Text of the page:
In September 1917, between the February Revolution and the October Revolution, the Museum's most important treasures were evacuated to Moscow to escape the advance of the German army. After Lenin moved the capital to Moscow in 1918, the government considered exhibiting them there and the Hermitage curators had to fight to get their treasures back. In the course of the 1920s some 400 paintings were transferred to Moscow to turn the Pushkin Museum into a national gallery and works of art were also given to provincial museums. However, the State Hermitage Museum, as it was called after 1917, grew in size since it was allocated many important items from nationalised private collections and began to organise its own archaeological excavations.

The main departments of the Museum are as follows:

The Department of Western European Art

This has been the largest and most important section of the Hermitage collection from the time of Catherine the Great's first purchases onwards. It acquired its present name after the fine and decorative arts collections were combined in 1930 and curates 7,869 paintings, 2,100 sculptures, more than 525,000 prints and drawings, and 60,000 examples of the decorative arts, including silver, porcelain and furniture. Among the most famous features of the department are the Rembrandts (more than 20 works) and the Impressionist and Post-Impressionist pictures - including Picasso and Matisse - from the former Shchukin and Morosov collections. There are also paintings by Leonardo da Vinci, Raphael, Titian and Giorgione among other Italian masters, a superb collection of 17th century Dutch and Flemish paintings and the best collection of French art outside the Louvre.

The Oriental Department

The first new department to be created after the Revolution, it was established in 1920, under the direction of the future Museum director, Iosif Orbeli. Exhibits were gathered from institutions all over Russia representing the cultures of Ancient Egypt, Mesopotamia, Byzantium, Iran, Central Asia, the Caucasus, China, Japan and India. The Sassanian silver collection is world famous, as are the collections of Coptic textiles and Persian carpets. The scholarly publications of the department have won it a world wide reputation.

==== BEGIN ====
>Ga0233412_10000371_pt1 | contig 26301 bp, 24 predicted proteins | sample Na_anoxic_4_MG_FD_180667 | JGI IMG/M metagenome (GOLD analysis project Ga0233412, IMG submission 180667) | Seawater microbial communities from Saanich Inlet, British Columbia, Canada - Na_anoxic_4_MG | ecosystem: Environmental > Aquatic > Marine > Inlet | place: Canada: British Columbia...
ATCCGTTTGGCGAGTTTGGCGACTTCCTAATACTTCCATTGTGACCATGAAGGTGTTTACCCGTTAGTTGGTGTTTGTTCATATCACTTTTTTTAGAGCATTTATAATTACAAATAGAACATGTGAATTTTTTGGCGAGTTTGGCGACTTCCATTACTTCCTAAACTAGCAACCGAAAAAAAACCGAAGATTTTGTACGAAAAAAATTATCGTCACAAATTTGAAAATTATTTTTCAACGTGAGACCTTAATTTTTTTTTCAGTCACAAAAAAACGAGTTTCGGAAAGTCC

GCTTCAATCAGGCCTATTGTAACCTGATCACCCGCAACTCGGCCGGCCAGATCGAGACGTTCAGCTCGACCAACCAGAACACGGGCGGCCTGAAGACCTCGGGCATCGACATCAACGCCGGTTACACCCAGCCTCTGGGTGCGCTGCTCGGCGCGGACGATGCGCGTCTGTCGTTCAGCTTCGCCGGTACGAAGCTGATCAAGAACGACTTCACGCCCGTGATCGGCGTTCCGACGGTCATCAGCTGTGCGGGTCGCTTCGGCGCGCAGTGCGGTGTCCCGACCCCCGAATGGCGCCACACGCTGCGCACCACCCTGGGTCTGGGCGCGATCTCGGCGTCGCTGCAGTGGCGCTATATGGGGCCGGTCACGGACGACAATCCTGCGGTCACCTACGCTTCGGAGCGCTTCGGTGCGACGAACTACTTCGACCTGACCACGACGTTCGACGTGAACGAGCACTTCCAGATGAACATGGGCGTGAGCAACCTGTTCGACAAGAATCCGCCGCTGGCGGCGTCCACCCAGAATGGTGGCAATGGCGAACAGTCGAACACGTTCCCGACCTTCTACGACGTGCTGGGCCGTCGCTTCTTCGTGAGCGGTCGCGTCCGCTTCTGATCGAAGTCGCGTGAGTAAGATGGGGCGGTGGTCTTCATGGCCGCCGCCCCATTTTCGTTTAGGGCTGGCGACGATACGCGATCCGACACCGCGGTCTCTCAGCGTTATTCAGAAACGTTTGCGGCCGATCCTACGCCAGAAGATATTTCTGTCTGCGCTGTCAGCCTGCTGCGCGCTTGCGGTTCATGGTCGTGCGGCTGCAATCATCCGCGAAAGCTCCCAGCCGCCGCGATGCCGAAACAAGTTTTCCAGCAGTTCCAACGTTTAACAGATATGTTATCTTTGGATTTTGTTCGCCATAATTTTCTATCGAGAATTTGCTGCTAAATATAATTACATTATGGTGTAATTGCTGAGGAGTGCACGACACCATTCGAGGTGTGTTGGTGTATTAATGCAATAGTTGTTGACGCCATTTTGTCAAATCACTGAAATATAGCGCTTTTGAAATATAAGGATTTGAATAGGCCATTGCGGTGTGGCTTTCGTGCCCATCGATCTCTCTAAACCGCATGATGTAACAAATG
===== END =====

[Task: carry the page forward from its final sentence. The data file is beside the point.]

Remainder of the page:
The Department of Russian Culture

Opened in 1941, this department curates Russian works of art from the 6th to the 20th centuries. It has portrait paintings and views associated with the imperial family and their palaces. (The Russian Museum contains St Petersburg's main collection of Russian painting.) There are superb products of the Imperial Porcelain, Glass and Tapestry Factories. The costume collection runs to tens of thousands of items, including clothes worn by the imperial family from the 18th century onwards. The most unique feature of the collection is steel furniture made at the arms factories of Tula in the late 18th and early 19th centuries.

The Department of the Art and Culture of Antiquity

This department curates art and artefacts from the Greek and Roman civilisations and has formed a major section of the Museum since it first opened to the public in 1852. Peter the Great and Catherine both bought important antique sculpture - the collection of Roman portrait sculpture is the best in the world. From the early 19th century, excavations of Greek settlements around the Black Sea area yielded jewellery and vases and, together with the purchase of Greek vases from the Campana collection in 1862, have ensured that the Museum has a superlative collection.

The Department of the Archaeology of Eastern Europe and Siberia